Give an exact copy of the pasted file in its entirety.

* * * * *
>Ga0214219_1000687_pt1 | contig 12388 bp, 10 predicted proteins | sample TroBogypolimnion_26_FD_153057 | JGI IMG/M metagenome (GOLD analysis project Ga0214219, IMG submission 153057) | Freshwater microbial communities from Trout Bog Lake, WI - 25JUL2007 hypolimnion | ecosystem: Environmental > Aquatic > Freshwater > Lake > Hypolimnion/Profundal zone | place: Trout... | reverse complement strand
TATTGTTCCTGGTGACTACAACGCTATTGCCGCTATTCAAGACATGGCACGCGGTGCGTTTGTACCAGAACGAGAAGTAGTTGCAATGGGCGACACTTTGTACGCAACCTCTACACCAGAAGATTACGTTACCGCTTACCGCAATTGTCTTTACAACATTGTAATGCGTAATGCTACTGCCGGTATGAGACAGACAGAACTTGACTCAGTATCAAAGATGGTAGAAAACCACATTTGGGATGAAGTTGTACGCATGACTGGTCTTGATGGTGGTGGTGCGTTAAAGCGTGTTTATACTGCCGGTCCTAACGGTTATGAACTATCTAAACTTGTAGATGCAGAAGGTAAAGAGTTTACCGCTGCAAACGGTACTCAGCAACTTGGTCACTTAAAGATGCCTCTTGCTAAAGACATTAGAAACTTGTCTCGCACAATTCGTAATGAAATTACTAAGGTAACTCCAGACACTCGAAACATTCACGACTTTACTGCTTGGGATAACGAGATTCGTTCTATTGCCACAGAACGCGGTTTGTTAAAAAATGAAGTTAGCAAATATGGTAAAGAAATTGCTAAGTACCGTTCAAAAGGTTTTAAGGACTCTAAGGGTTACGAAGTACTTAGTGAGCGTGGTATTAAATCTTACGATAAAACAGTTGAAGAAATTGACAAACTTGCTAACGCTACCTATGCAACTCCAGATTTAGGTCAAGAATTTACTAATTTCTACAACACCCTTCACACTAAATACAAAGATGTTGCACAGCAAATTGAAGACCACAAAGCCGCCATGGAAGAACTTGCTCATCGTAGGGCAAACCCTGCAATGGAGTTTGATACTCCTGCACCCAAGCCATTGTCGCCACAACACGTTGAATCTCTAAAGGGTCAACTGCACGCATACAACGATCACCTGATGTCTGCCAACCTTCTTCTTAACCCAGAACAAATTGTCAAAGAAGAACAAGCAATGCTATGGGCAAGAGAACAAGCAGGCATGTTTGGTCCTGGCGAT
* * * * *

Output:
>Ga0214219_1000687_pt1 | contig 12388 bp, 10 predicted proteins | sample TroBogypolimnion_26_FD_153057 | JGI IMG/M metagenome (GOLD analysis project Ga0214219, IMG submission 153057) | Freshwater microbial communities from Trout Bog Lake, WI - 25JUL2007 hypolimnion | ecosystem: Environmental > Aquatic > Freshwater > Lake > Hypolimnion/Profundal zone | place: Trout... | reverse complement strand
TATTGTTCCTGGTGACTACAACGCTATTGCCGCTATTCAAGACATGGCACGCGGTGCGTTTGTACCAGAACGAGAAGTAGTTGCAATGGGCGACACTTTGTACGCAACCTCTACACCAGAAGATTACGTTACCGCTTACCGCAATTGTCTTTACAACATTGTAATGCGTAATGCTACTGCCGGTATGAGACAGACAGAACTTGACTCAGTATCAAAGATGGTAGAAAACCACATTTGGGATGAAGTTGTACGCATGACTGGTCTTGATGGTGGTGGTGCGTTAAAGCGTGTTTATACTGCCGGTCCTAACGGTTATGAACTATCTAAACTTGTAGATGCAGAAGGTAAAGAGTTTACCGCTGCAAACGGTACTCAGCAACTTGGTCACTTAAAGATGCCTCTTGCTAAAGACATTAGAAACTTGTCTCGCACAATTCGTAATGAAATTACTAAGGTAACTCCAGACACTCGAAACATTCACGACTTTACTGCTTGGGATAACGAGATTCGTTCTATTGCCACAGAACGCGGTTTGTTAAAAAATGAAGTTAGCAAATATGGTAAAGAAATTGCTAAGTACCGTTCAAAAGGTTTTAAGGACTCTAAGGGTTACGAAGTACTTAGTGAGCGTGGTATTAAATCTTACGATAAAACAGTTGAAGAAATTGACAAACTTGCTAACGCTACCTATGCAACTCCAGATTTAGGTCAAGAATTTACTAATTTCTACAACACCCTTCACACTAAATACAAAGATGTTGCACAGCAAATTGAAGACCACAAAGCCGCCATGGAAGAACTTGCTCATCGTAGGGCAAACCCTGCAATGGAGTTTGATACTCCTGCACCCAAGCCATTGTCGCCACAACACGTTGAATCTCTAAAGGGTCAACTGCACGCATACAACGATCACCTGATGTCTGCCAACCTTCTTCTTAACCCAGAACAAATTGTCAAAGAAGAACAAGCAATGCTATGGGCAAGAGAACAAGCAGGCATGTTTGGTCCTGGCGAT